On Tuesday, 4 million people in Texas were without power. For most of them, that meant they were without heat, as forced air heating is the norm. Stores were without power, which meant many people were low on food. Water pipes had frozen, and many were also without water. Natural gas supplies were close to failing.
Some of the more Trumpian Republicans were quick to point the finger at wind power, saying that the problem was reliance on wind turbines that had frozen over. Texas’s wind turbines indeed froze; however, that had a lot to do with the fact that the state had opted not to bother paying for the optional cold weather package. I’ve driven past huge wind farms in Minnesota, they work just fine in the middle of winter.
Only 7% of the winter energy supply for Texas was expected to be sourced from wind power anyway, and lost wind power was just 13% of the lost energy capacity. Most of the problem was non-renewable sources failing. Gas lines froze; pumps froze; instrumentation systems failed.
Think nuclear is the answer? One of the newest reactors in the country failed because two feedwater pumps froze up; a safety tripped because of low steam pressure, and the unit shut down. The reactor was built with the turbines exposed to the open air, because it’s not like it will ever get cold in Texas, right?
The same cost-cutting on infrastructure is why the water supplies failed, it’s why the roads weren’t clear, it’s why there wasn’t enough spare capacity to keep the electricity grid running.
Oh, and about that grid. You might have thought that Texas would have been able to buy power from neighboring states; but no, Texas has its own power grid, isolated from the rest of the US. That’s deliberate policy, so that the federal government can’t have any say in regulating the system and forcing operators to do profit-reducing things like installing cold-weather equipment.
Texas deregulated its electrical grid in 2002, a scheme architected by William W Hogan, author of smug articles about how the free market ensures that Texas will never have power generation problems like California. The grid is run by an organization called ERCOT, a corporation with a board made up mostly of representatives from the big private power generation companies.
People in ERCOT areas have a choice of electricity suppliers, pay more for their electricity, and have more blackouts. (When I worked at IBM, the propensity of the Dallas sites to lose power was a regular problem.) People in Austin and San Antonio have power generation run by their local government; they pay less, get better prices for any excess solar-generated power they feed back to the grid, and get bigger rebates for energy efficiency measures. That’s why San Antonio and Austin have more solar power deployed than the rest of the state.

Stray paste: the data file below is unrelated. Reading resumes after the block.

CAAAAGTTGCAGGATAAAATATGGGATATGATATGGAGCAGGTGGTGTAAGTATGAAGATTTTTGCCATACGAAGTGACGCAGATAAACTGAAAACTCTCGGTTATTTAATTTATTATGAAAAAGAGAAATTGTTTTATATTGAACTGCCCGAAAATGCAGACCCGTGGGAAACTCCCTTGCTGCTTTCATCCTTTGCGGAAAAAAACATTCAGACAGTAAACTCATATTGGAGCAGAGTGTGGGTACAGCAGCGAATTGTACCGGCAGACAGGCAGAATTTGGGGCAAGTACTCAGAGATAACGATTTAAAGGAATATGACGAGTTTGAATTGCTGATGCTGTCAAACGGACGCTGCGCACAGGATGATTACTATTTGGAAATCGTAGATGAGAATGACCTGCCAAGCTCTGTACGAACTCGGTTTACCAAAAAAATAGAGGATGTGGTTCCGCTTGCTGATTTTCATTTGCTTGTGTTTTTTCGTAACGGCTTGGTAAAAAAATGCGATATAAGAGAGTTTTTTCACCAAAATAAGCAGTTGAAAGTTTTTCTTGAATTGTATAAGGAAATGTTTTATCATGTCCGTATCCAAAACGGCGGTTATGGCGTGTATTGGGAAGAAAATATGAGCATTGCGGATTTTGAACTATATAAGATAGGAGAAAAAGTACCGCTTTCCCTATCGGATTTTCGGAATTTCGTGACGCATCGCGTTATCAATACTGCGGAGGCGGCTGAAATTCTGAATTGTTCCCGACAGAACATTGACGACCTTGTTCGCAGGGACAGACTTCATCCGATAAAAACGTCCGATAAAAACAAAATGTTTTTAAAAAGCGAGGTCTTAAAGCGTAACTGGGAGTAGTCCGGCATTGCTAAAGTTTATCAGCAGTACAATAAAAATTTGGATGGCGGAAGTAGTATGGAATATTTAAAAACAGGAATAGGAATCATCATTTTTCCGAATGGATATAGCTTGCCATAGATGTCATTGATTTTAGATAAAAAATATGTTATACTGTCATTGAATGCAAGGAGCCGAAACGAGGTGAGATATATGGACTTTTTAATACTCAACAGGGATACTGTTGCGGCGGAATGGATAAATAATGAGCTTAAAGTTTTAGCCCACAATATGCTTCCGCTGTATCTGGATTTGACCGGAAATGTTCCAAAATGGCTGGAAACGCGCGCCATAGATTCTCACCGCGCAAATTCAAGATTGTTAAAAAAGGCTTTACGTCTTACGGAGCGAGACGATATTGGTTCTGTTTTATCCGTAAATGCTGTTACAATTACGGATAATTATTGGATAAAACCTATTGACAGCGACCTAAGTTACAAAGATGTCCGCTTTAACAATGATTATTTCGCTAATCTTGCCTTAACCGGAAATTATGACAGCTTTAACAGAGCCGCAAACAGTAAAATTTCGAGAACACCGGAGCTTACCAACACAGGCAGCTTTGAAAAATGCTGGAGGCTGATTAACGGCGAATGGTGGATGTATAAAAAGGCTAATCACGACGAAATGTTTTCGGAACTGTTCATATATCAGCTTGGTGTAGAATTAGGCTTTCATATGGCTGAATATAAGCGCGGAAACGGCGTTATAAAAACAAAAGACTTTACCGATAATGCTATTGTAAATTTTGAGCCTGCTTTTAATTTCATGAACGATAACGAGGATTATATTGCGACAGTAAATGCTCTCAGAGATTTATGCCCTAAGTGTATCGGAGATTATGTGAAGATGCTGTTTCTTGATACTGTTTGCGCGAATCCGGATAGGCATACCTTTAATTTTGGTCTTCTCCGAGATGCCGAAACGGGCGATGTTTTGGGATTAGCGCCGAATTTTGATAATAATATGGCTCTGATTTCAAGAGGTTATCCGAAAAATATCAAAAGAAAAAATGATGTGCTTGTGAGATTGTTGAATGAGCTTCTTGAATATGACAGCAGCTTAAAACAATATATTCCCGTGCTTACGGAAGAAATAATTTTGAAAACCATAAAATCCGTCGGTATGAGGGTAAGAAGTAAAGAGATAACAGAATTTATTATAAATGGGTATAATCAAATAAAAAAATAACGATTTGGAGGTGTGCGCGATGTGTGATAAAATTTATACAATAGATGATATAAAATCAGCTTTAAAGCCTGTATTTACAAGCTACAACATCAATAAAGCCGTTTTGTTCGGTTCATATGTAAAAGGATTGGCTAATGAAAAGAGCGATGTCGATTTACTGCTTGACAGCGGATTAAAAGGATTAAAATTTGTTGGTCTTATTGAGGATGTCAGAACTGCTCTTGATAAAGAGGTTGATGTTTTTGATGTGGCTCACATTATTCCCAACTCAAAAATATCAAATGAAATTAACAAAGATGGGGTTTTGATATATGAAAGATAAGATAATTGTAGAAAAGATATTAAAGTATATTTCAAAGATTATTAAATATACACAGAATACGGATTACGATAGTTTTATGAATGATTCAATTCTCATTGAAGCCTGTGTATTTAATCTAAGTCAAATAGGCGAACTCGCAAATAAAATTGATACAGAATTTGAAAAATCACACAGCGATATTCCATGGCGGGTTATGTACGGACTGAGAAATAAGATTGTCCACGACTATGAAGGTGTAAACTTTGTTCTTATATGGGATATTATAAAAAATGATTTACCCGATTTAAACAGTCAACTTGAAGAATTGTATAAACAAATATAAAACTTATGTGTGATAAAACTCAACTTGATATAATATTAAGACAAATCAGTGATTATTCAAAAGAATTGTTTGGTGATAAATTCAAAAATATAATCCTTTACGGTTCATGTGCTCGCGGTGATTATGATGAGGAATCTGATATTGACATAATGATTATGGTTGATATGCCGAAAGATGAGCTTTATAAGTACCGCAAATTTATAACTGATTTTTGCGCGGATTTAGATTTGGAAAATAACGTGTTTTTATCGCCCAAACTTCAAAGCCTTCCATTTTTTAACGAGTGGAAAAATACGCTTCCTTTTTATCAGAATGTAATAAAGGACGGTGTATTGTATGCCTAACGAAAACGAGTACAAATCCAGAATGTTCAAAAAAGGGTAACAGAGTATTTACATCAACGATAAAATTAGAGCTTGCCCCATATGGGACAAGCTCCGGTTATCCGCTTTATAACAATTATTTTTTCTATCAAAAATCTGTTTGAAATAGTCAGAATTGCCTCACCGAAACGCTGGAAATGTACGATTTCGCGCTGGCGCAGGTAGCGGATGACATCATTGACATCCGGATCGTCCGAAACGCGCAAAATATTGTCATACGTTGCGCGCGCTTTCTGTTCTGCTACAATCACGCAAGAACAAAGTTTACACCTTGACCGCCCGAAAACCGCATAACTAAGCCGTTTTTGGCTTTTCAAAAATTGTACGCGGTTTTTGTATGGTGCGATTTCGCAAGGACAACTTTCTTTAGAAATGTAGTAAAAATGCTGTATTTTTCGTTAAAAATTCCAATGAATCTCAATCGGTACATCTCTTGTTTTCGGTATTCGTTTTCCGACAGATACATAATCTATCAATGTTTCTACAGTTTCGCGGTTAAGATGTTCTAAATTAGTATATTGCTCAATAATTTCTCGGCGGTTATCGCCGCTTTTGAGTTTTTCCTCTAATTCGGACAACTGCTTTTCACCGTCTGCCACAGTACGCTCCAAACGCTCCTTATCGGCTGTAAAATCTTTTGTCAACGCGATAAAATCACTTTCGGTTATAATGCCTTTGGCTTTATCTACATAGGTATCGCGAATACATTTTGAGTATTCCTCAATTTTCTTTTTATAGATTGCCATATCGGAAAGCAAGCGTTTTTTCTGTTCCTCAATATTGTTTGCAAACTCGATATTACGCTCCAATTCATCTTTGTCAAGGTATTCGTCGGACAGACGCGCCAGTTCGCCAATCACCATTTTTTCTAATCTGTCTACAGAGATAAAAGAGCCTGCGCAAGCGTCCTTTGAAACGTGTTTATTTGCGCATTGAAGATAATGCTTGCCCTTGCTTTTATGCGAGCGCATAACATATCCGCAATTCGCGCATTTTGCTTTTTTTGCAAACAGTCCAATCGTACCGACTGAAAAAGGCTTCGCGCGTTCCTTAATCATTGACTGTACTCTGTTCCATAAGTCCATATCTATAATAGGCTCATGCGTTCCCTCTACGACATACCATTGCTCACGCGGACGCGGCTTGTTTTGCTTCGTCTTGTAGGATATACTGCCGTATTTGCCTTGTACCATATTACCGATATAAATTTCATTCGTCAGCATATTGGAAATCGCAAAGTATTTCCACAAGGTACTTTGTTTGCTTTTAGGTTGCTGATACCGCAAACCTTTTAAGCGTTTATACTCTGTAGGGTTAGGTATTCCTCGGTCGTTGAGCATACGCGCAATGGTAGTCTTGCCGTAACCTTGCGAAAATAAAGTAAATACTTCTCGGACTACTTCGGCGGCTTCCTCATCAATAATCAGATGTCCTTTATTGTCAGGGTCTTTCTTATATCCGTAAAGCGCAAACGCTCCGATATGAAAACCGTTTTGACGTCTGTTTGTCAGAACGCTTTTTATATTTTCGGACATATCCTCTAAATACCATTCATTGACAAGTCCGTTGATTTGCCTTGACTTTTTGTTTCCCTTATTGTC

In most parts of the US, power companies are required to have 15% excess capacity in reserve. But thanks to deregulation and lack of federal oversight, Texas power companies are not required to have any spare capacity. So when power stations started going offline, ERCOT quickly found itself minutes away from the entire Texas grid failing. The massive shutdown that resulted was the system operating exactly the way William W Hogan designed it to.
While Austin had planned to use rotating outages to avoid exceeding its generation capacity, ERCOT told the city they weren’t allowed to and had to keep the power off indefinitely. The parts of Austin that got to keep power were those connecting vital infrastructure, like a hospital — or the downtown government building.
It may or may not be significant that our friend Joel’s house is less than a mile from ERCOT’s offices.
Monday had been a holiday, Tuesday was a workday. I’d grabbed a laptop on the way out the door, and fortunately I’d also grabbed my headset, because it turned out I was going to have to handle any online technical meetings — our CEO was without power, keeping warm by gathering the family around a fireplace.
If you’re interested in conference call headsets, I can definitely recommend the Poly Blackwire 8225. I’d picked it after seeing a YouTube video where a Poly employee has an intelligible conversation while running a blender on his desk. If you need to be able to lead international conference calls with important potential customers while sitting next to a cage full of angry parakeets in a house full of barking dogs, the Poly 8225 will not disappoint. (It also works fine with Linux as long as you have a Mac or a Windows box available for the initial setup.)
Getting enough focus to do any coding proved impossible, but I was at least able to deal with e-mail and support tickets and a design meeting as well. It wasn’t a productive work week, by any means, but nothing blew up. In fact, it was curiously like some sort of hellish business trip, tired and stressed and sleeping in an unfamiliar bed and wanting nothing more than to be back in the office.